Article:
Marvel TV Turned Down Neil Gaiman’s Marvel 1602 Pitch

Something we never expected from Avengers: Endgame was that it would perfectly set up an adaptation of Neil Gaiman’s very weird, very fun, 8-issue limited Marvel Comics series 1602.

Alas, this may not come to pass! On Wednesday, the author revealed in a tweet that Marvel’s television arm turned down his offer to bring Marvel 1602 to the small screen.

“I asked Marvel TV about me making 1602 last year, but they weren’t interested,” he wrote, answering a fan inquiry. “Such a pity.”

Such a pity, indeed. Because this would actually be the perfect time for Marvel to show 1602 on-screen, for Avengers: Endgame-related reasons. (Spoilers, obviously, ahead.)

For the uninitiated, Marvel 1602 takes some familiar faces, like Nick Fury (that is, Sir Nicholas Fury), Dr. Strange, and Matt Murdock, and brings them all the way back to the titular year, imagining the Marvel Comics universe if it had started in the 17th century instead of the 20th. Enter historical-domain character Virginia Dare, the first English child born in the New World (as well as a shapeshifter), and her mysteriously blond and blue-eyed Native American companion, Rojhaz.

Neither character, as far as we know, exists in the Marvel Universe. UNTIL the second-to-last issue, when Rojhaz reveals himself to be Steve Rogers, aka Captain America, from a more grimdark present day. In his present day, there’s even more time-related shenanigans afoot, and his time-traveling to the 17th century inadvertently causes superheroes to show up around then.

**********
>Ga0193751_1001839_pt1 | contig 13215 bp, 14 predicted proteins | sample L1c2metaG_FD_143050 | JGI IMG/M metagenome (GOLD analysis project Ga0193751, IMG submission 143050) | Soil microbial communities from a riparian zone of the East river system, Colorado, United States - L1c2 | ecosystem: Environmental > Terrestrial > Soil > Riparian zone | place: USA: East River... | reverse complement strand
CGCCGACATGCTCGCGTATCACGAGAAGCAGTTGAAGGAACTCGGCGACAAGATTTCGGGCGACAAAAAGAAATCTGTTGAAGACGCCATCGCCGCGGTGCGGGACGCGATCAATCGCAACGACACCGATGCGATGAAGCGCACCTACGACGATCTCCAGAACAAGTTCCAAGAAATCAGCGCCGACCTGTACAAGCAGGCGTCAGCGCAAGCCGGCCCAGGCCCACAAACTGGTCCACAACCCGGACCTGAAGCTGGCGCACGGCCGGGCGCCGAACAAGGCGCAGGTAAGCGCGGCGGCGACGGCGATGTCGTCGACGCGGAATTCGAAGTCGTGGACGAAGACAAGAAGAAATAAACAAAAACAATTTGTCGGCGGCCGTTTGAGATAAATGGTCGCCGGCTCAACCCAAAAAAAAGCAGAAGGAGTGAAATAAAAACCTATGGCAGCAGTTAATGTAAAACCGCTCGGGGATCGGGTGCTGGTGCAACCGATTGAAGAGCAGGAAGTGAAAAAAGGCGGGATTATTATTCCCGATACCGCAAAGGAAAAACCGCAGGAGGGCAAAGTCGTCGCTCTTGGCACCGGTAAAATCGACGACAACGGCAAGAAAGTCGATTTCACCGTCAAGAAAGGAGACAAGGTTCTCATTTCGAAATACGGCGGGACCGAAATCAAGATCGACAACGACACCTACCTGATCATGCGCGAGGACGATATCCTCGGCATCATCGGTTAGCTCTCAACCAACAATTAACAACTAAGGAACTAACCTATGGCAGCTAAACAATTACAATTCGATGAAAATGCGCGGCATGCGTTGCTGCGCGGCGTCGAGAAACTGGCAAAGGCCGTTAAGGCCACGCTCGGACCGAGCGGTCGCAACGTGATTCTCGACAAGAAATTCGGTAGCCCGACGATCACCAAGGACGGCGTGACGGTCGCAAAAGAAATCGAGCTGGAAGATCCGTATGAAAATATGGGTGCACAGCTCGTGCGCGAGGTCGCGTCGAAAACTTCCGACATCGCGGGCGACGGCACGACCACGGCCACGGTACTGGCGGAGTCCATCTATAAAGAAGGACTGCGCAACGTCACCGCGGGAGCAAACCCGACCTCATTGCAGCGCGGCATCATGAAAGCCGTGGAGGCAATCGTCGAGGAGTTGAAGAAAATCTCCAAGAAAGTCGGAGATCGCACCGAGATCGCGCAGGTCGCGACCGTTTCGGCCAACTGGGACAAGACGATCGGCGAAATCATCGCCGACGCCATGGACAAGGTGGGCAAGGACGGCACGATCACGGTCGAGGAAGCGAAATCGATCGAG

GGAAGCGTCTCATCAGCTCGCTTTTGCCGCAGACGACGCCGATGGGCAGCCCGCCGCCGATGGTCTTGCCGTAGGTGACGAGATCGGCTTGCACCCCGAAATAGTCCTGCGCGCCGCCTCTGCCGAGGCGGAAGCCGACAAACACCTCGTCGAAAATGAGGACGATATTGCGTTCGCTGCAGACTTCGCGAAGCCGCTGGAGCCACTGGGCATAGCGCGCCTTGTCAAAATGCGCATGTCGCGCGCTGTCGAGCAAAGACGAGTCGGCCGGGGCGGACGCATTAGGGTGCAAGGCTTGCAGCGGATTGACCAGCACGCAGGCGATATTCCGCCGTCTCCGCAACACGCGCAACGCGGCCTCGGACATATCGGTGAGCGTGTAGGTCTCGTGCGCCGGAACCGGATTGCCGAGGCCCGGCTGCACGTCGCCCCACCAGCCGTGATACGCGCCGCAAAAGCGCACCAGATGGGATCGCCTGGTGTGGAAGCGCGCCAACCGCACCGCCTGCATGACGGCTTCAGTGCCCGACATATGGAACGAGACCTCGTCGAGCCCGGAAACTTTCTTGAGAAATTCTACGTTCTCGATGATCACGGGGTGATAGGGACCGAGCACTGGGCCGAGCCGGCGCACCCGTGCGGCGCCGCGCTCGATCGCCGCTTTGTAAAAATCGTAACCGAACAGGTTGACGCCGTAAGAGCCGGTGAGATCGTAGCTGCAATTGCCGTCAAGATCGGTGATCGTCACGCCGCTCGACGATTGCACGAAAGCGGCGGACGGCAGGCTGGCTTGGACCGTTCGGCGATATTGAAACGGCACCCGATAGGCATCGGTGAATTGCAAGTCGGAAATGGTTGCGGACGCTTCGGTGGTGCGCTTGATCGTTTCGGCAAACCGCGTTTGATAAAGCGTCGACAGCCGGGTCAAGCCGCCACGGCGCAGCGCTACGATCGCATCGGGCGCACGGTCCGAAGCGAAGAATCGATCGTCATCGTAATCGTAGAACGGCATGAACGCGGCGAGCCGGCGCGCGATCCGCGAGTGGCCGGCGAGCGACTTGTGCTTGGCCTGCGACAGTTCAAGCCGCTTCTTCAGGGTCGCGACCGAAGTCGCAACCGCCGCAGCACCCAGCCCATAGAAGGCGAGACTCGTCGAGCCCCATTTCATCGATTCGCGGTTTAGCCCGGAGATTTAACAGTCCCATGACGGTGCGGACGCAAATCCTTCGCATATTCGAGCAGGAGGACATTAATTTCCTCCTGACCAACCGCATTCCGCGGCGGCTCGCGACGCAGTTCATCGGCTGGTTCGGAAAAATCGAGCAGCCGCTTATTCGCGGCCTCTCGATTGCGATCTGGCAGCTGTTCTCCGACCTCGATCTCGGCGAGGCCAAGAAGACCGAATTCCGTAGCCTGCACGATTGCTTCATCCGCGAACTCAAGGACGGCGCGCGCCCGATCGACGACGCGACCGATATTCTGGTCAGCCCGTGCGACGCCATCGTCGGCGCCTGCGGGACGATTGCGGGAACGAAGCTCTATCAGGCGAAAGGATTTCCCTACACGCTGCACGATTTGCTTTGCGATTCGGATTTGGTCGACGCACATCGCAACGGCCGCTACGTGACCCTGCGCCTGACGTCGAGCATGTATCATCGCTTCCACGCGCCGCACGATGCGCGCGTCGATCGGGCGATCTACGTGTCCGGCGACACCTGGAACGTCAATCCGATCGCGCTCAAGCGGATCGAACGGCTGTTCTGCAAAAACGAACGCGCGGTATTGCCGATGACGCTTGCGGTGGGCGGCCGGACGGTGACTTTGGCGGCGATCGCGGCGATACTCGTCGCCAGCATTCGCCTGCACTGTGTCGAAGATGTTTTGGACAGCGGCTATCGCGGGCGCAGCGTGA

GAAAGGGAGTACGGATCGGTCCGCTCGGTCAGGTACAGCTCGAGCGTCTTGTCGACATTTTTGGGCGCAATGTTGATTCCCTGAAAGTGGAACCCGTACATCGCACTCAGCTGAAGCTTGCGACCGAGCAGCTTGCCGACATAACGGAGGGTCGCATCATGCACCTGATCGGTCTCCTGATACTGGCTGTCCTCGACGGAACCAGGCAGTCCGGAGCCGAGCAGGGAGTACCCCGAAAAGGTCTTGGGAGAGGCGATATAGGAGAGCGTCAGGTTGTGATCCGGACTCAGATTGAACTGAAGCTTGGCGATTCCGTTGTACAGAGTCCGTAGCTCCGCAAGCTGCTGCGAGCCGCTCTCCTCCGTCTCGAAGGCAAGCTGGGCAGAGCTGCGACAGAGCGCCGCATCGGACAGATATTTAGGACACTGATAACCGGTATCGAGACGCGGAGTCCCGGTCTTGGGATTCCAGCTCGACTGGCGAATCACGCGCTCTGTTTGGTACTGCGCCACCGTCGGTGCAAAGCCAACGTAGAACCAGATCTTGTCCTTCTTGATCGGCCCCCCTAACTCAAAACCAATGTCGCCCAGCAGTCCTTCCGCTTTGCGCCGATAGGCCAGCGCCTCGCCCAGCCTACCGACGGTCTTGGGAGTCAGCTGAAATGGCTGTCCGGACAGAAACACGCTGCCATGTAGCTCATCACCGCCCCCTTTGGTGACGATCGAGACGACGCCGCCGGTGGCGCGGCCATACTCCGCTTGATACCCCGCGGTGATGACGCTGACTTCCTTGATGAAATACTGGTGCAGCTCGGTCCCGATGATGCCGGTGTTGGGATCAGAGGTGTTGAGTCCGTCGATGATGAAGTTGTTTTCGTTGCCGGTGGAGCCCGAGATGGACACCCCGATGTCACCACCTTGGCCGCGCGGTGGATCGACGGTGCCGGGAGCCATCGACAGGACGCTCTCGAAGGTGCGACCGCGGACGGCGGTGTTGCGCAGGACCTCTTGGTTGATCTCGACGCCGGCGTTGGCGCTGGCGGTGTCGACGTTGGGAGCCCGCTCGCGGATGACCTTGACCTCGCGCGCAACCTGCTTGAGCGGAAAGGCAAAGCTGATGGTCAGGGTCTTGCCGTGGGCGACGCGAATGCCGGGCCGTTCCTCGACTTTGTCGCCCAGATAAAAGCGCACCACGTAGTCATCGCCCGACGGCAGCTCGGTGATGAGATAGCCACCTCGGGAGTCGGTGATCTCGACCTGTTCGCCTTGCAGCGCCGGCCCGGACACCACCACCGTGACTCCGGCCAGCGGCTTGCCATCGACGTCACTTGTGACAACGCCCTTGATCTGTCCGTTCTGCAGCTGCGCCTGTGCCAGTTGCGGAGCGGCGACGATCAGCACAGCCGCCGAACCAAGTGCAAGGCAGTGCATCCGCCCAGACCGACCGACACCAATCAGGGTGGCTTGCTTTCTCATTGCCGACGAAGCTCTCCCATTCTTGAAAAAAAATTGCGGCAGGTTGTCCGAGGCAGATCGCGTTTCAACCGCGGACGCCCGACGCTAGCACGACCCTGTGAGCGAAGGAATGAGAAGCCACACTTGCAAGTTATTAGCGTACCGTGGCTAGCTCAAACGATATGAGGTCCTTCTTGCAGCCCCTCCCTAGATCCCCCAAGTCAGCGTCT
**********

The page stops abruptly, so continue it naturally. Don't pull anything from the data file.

How does Avengers: Endgame come anywhere near this? Well, in Endgame, Cap ends his time in the present day by time-traveling. A lot. We know for certain that he restores the Infinity Stones to their proper timelines and then ends up retiring in the past with Peggy. But for all we know, he could easily have done everything he did in 1602 during Endgame, because the story of 1602 resolves by Steve Rogers traveling back to his present day.

There’s more.

With the X-Men and the Fantastic Four being pivotal to the plot of 1602, and with Disney now holding the rights to these characters, it would make perfect sense for 1602 to enter the MCU right now as a follow-up to Endgame. (And it’s a great way to reboot/introduce those characters without having to worry about explaining the absence of mutants in the MCU.)

Of course, Marvel TV turning down a series doesn’t necessarily mean we’ll never see 1602 on screen. It could just be that it’s not the right fit for TV. That the story may be better served by a movie, or even trilogy of movies, in our future.


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